Guyana: APNU looks to draft flood plan – video

Guyana: APNU looks to draft flood plan – Capitol News 

A Partnership for National Unity (APNU) has begun a consultation that is aimed at developing a national plan to address the sore issue of flooding.

On Monday APNU Member of Parliament, Rupert Roopnaraine told reporters that flooding is a complex issue which is affecting the entire country not just the City of Georgetown.

He said the Party wants to have a plan that is not only dependent on Central Government for funding.  

According to Dr. Roopnarine proper maintenance and lack of management of the country’s drainage system are just some of the areas that should be addressed.

APNU has expressed dismay at the continued failure of the current administration to protect the population from repeated flooding throughout the country.

Read the Kaieteur News Report on this news story:

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  • ndtewarie  On January 24, 2014 at 1:36 pm


  • malcolm heydorn  On January 26, 2014 at 12:34 am

    The least we can say about the APNU, is that they are making an effort to solve the problem. One would hope that the other parties would band together in a combined effort to solve the problem of flooding in Georgetown, and not necessarily throw a spanner into the works.They can certainly start by redredging the canals around the city, and not as was the case in the 60’s fill them so that a certain person can gallop on a white horse with staff in hand, waving at his subjects. By the way, no more bombings of the kokers and sluices in the country sides, but rebuild them in ways that are effective for the purposes for which they were built .One must not forget that these waterways were built by the Dutch, including the seawall, and they should be consulted when planning reconstruction.
    Yes my paternal ancesters in Guyana were very knowledgible,as far as keeping the ocean waters out, and I am very proud of them. Good Luck APNU.

  • Ron Persaud  On January 26, 2014 at 5:26 am

    They do not need to reinvent the wheel.
    The parameters for drainage design are area, precipitation and topography.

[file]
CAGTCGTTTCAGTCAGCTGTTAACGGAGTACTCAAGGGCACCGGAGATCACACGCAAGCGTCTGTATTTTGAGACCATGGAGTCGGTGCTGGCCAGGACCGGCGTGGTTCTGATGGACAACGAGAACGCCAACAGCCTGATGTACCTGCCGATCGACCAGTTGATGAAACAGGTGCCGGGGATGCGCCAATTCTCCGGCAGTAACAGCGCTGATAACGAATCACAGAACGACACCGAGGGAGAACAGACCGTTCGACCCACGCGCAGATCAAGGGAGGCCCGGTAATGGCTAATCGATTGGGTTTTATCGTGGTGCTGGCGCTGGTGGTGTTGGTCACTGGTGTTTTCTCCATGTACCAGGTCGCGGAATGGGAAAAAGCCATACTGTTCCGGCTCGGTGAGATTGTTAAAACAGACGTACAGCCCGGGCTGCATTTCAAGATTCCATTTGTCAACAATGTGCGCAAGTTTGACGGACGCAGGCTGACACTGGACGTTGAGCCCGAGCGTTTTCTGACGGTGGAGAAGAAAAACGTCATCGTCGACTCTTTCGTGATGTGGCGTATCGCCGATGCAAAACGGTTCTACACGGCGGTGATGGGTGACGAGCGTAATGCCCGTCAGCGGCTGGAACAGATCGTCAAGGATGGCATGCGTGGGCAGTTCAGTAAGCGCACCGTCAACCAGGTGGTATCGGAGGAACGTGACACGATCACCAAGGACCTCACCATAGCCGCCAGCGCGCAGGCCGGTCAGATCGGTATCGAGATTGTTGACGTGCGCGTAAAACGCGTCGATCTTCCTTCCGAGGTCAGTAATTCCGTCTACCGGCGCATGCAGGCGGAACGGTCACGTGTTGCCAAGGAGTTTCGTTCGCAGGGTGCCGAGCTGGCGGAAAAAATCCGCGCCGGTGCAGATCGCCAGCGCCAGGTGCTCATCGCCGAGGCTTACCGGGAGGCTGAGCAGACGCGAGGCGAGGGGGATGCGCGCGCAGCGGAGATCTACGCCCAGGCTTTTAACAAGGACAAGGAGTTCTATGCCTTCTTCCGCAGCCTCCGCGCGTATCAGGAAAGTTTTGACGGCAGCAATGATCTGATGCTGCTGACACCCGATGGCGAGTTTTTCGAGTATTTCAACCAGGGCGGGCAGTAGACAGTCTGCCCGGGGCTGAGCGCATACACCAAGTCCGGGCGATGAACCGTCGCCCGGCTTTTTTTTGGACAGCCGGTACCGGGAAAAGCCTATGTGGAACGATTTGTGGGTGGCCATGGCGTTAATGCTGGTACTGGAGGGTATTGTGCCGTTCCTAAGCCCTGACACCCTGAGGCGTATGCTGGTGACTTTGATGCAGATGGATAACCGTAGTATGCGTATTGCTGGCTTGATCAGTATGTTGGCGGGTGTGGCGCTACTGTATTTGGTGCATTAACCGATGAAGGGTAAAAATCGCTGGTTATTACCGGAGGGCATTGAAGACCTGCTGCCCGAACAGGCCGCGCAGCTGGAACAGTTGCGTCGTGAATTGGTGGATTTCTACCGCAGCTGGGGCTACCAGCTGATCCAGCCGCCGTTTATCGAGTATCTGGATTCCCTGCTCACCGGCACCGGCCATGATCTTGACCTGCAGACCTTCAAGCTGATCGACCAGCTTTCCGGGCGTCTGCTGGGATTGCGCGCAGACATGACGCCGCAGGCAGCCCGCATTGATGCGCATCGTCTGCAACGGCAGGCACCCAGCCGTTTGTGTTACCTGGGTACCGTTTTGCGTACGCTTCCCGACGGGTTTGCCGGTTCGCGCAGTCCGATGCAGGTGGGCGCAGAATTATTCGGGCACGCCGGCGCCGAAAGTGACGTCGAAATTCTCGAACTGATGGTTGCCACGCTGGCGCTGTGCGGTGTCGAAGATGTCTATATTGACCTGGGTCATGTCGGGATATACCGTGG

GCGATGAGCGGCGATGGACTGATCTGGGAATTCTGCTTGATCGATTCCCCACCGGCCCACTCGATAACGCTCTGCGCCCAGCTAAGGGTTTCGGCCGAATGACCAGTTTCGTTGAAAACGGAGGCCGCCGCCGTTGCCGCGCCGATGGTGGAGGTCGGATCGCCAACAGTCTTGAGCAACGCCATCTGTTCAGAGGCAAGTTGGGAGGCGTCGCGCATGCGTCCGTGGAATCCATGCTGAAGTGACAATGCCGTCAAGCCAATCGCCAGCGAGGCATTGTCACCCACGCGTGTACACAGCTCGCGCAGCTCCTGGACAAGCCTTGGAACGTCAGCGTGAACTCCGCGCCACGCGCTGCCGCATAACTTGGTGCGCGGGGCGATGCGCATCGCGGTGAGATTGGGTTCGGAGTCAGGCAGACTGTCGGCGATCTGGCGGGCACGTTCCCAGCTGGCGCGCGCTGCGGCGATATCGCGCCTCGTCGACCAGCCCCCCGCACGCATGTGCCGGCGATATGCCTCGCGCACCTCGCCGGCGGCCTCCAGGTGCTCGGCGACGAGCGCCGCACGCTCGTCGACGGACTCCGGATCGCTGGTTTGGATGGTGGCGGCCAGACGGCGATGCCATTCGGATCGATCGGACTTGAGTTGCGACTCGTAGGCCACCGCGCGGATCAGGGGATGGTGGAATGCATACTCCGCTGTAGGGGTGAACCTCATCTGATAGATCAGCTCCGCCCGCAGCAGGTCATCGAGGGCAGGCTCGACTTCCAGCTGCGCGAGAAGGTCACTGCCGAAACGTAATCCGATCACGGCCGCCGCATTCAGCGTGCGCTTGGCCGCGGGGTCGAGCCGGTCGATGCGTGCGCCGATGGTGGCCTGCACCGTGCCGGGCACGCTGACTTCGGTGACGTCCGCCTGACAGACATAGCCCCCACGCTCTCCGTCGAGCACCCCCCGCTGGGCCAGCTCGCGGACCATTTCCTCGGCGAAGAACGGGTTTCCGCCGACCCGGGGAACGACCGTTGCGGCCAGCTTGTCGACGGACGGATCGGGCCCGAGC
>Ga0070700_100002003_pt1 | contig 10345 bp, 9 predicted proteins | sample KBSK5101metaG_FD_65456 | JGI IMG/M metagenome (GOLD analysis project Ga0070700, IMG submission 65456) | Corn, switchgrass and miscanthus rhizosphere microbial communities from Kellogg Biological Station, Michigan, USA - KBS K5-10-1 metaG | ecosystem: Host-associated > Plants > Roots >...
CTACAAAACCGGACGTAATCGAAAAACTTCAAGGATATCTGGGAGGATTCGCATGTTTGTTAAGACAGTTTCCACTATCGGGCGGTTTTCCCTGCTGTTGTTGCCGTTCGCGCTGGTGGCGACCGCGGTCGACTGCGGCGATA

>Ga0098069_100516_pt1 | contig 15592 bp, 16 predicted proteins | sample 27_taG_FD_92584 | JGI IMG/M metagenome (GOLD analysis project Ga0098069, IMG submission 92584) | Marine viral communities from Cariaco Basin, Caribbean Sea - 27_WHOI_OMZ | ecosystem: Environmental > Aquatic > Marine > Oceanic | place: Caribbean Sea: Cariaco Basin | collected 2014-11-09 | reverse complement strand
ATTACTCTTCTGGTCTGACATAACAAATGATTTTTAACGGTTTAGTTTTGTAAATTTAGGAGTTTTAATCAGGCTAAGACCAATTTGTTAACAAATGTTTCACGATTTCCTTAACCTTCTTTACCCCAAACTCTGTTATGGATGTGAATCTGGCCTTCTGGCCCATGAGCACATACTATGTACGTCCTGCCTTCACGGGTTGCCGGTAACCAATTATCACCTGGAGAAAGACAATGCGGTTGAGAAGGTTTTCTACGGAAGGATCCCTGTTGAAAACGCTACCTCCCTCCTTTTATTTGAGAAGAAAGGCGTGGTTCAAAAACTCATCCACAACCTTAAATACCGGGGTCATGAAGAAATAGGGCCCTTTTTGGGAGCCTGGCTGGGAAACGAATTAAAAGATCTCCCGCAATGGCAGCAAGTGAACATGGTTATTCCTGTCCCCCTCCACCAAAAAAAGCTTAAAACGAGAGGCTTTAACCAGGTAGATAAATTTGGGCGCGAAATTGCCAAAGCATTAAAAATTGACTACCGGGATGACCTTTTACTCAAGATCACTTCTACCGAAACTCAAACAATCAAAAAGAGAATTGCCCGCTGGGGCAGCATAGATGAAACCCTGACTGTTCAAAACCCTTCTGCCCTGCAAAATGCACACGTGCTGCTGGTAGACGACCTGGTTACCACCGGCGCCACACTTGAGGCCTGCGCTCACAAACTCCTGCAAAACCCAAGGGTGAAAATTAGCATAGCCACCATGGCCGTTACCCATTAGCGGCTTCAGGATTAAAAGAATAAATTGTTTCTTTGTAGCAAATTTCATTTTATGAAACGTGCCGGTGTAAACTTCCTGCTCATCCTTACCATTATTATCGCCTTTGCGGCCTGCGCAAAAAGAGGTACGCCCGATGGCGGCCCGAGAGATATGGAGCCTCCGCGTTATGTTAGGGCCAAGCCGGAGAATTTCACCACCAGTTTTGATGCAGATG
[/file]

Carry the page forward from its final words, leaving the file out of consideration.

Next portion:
Area: In fourth standard, I learned that Georgetown was roughly one square mile, bounded by the Atlantic on the north, Vlissingen road on the east, La Penitence canal on the south and the Demerara river on the west.
    The rainfall totaled about 100 inches annually, if my memory still serves me well.
    Georgetown is flat.
    It is also below the level of the Atlantic ocean at high tide.
    I later learned that the drainage system of Georgetown was designed to drain one inch of rainfall in 24 hours.
    Every bit of farmland along the coast had 4 drainage features: inter bed drain, cross (sometimes center) four foot drain, sideline and koker.
    In Georgetown there were inter-lot and street drains, alleys, canals and Koker.
    Essentially the same …. ever since the Dutch designed and built it.
    Flooding would occur in times of heavier rainfall and /or kokers had to remain closed because high tide on the river or ocean.
    So Georgetown became Greater Georgetown and canals were filled in for one reason or another. One does not need a crystal ball to predict what would happen. It was decided to increase drainage capacity by increasing pump capacity.
    That was a good plan
    It was about that time that I “exited stage left”.
    The sole purpose of writing this is to demonstrate that the solution of the drainage problem is fairly straightforward.
    Small drains into collector drains into canals to ??? (fill in the blank).
    If you said ‘koker’, you are accepting the reality that flooding will occur.